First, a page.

Trump Pledges 'Orderly Transition' of Power After Congress Certifies Joe Biden's Win

President Donald Trump has officially agreed to an an "orderly" transition on Jan. 20, making way for President-elect Joe Biden to be named the 46th president of the United States.

In a statement released overnight, Trump addressed the American people agreeing to a transition of power, but while still disagreeing "with the outcome of the election."

"Even though I totally disagree with the outcome of the election, and the facts bear me out, nevertheless there will be an orderly transition on January 20th," Trump said after Congress certified his defeat. "I have always said we would continue our fight to ensure that only legal votes were counted. While this represents the end of the greatest first term in presidential history, it's only the beginning of our fight to Make America Great Again."

Trump's words come after Wednesday saw unprecedented scenes in Washington, D.C.

The president had previously addressed a crowd of his supporters near the White House at a rally earlier Wednesday before encouraging them to go to Congress and voice their anger "peacefully and patriotically" — even as he described Democrats as trying to "illegally take over our country" and warned "if you don’t fight like hell, you’re not going to have a country anymore."

Motivated by the president, the rioters stormed the Capitol and were photographed scaling the building's walls, breaking windows, roaming through the building, looting and vandalizing, including in congressional chambers and lawmaker offices. Rioters also ripped an American flag off of a flagpole outside the Capitol building and replaced it with a Trump flag.

The massive mob in turn delayed the counting of the electoral votes cast in the 2020 presidential election, as lawyers were forced to evacuate the Capitol.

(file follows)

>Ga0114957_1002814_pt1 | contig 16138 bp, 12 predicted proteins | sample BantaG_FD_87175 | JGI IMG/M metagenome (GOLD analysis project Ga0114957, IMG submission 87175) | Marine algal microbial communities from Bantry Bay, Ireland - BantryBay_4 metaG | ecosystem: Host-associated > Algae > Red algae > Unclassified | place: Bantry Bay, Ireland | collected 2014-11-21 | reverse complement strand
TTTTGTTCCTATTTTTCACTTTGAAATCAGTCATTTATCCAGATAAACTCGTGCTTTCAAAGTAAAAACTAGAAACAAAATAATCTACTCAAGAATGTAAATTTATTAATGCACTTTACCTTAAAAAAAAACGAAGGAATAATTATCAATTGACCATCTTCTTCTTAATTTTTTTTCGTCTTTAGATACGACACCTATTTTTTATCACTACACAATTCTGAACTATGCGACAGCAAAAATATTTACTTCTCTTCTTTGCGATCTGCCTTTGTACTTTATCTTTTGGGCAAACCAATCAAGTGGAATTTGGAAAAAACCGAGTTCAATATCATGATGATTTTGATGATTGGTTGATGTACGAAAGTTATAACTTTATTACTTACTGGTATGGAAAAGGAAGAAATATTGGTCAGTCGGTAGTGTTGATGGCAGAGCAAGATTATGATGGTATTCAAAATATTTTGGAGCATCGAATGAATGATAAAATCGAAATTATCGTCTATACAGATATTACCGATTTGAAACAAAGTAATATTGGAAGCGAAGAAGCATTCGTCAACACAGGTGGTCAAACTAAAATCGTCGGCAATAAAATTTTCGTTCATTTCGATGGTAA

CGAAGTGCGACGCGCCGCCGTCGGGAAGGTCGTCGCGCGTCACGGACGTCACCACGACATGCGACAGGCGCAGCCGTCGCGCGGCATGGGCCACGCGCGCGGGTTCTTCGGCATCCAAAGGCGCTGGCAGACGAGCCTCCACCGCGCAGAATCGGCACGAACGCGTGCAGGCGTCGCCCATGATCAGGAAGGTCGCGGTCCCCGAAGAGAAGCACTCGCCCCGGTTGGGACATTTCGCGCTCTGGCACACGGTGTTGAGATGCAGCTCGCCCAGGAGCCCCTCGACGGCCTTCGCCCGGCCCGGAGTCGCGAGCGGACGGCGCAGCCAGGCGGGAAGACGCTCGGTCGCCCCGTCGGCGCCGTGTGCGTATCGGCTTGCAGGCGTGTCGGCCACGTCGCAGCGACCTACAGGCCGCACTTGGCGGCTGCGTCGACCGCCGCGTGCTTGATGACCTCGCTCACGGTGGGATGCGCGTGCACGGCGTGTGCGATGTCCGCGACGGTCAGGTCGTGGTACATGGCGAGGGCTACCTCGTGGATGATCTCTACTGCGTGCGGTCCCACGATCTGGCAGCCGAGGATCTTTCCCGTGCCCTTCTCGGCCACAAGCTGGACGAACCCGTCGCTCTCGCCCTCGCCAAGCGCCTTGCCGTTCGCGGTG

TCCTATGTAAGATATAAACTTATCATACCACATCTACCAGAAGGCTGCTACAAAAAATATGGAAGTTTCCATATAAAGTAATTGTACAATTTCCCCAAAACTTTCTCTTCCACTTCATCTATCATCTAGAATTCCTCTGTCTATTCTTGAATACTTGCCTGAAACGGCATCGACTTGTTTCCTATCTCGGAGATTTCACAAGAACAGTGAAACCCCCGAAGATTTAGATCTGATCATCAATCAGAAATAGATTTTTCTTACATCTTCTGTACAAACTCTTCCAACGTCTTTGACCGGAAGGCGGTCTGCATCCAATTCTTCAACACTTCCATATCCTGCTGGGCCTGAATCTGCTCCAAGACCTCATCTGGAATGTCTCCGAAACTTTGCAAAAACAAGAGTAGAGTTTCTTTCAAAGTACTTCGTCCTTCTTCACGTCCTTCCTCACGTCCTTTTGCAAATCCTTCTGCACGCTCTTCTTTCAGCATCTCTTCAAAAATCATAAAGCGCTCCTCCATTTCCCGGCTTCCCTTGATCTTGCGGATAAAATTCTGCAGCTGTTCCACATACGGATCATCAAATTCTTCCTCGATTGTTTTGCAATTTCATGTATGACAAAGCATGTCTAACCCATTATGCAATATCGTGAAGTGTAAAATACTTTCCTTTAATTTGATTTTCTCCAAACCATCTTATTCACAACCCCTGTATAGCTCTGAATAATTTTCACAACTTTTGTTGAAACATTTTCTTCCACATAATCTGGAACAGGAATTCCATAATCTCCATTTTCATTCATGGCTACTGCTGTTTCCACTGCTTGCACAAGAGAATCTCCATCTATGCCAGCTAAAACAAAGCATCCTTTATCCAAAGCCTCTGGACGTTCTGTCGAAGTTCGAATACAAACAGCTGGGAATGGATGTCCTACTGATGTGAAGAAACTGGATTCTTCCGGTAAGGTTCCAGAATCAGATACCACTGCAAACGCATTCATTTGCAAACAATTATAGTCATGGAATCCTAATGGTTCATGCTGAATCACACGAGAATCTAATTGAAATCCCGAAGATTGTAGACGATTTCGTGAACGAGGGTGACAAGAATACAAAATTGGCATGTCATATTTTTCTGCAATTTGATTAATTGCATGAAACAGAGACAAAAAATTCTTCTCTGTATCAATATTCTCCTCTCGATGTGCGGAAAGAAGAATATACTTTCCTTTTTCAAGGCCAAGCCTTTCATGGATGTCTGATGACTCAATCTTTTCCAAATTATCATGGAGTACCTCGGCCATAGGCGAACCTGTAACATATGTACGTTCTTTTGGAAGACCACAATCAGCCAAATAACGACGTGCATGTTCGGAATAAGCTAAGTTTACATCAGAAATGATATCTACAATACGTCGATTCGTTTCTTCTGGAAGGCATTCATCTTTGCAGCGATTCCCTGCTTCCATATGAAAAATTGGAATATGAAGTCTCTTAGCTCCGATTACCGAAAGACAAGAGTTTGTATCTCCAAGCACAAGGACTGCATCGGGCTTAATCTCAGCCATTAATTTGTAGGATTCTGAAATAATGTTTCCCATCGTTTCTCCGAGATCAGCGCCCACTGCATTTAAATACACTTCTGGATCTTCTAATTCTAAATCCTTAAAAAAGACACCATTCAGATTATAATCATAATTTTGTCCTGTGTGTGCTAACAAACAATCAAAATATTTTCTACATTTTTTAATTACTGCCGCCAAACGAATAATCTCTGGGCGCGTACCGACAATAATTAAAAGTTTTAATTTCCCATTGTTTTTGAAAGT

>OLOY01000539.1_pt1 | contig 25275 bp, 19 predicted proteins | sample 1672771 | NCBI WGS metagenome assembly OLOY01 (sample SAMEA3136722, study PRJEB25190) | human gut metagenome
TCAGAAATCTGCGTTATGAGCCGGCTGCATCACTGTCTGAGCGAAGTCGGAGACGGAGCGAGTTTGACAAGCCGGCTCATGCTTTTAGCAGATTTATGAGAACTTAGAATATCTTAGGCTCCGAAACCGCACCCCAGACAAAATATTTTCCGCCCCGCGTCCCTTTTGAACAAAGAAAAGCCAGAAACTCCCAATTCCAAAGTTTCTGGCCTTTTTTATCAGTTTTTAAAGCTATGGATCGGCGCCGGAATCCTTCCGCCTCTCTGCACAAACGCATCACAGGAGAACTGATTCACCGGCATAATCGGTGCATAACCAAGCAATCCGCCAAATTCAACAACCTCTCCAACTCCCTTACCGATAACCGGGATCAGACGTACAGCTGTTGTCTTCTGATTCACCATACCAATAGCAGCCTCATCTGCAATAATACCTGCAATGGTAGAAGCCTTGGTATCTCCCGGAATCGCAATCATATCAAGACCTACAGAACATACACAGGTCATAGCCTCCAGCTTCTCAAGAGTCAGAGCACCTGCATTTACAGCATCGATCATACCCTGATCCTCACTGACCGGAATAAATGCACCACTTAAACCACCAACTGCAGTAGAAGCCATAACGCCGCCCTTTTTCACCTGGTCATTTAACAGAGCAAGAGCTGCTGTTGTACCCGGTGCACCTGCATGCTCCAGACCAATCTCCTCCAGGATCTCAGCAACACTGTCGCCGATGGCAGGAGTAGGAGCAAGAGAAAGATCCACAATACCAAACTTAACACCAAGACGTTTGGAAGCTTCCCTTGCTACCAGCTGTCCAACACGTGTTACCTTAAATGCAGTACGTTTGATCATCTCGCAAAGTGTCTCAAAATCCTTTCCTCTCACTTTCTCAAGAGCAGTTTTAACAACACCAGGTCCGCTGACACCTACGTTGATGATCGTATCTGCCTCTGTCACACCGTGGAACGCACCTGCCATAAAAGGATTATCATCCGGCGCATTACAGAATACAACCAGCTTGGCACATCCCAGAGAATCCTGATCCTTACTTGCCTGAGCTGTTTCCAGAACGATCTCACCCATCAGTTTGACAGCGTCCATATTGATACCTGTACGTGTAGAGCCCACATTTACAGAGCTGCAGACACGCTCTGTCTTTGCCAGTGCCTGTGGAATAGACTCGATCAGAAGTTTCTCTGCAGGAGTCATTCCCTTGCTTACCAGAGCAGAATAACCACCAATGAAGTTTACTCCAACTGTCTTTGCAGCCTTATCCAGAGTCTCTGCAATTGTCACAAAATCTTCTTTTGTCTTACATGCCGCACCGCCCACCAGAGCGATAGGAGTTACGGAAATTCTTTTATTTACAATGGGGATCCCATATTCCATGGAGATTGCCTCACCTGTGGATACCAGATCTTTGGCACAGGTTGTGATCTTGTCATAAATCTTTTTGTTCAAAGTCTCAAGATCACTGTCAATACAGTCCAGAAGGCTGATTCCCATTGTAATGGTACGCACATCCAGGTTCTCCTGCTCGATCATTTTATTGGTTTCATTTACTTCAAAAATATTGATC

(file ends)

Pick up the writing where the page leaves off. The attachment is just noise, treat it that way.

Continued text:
As the riot escalated, the National Guard was called in, and Washington, D.C., Mayor Muriel Bowser issued a curfew beginning at 6 p.m., but it was hours before the building was cleared out and declared secure. The riot resulted in the death of one woman, who was identified as Ashli Babbit. She was confirmed to be the deceased by her husband Aaron, who spoke with KUSI News, and her mother-in-law, who also verified her identity to Fox 5 DC.

Amid the chaos, Biden called for an end to the violence and for Trump to call his supporters off. Throughout the day, lawmakers on both sides of the aisle condemned the rioters' violence, and former presidents Jimmy Carter, George W. Bush, Bill Clinton and Barack Obama  all spoke out.

Trump also tweeted a video about the rioters, saying "we love you, you're very special" and doubling down on the baseless claims that the election was "stolen from us" before adding "we have to have peace, so go home."

(The video has been removed or restricted from social channels including YouTube, Facebook and Twitter, due to "risk of violence." Trump's social media accounts on Facebook, Instagram and Twitter were later locked for 24 hours. )

Vice President Mike Pence broke from Trump on Wednesday when he publicly stated he would not use his power to block Congress' confirmation of Biden as president. In a letter to Congress, Pence wrote that he believes "vesting the Vice President with unilateral authority to decide presidential contests would be entirely antithetical to" American government at its core.

Late Wednesday night, Congress later reconvened to finish the process of counting the Electoral College ballots. Pence opened the resuming session, addressing the people who "wreaked havoc" on the Capitol.

"You did not win. Violence never wins," he said. "Freedom wins. And this is still the people’s house. As we reconvene in this chamber, the world will again witness the resilience and strength of our democracy."

"For even in the wake of unprecedented violence and vandalism at this Capitol, the elected representatives of the people of the United States have assembled again on the very same day to support and defend the Constitution of the United States," Pence added, concluding, "let's get back to work."

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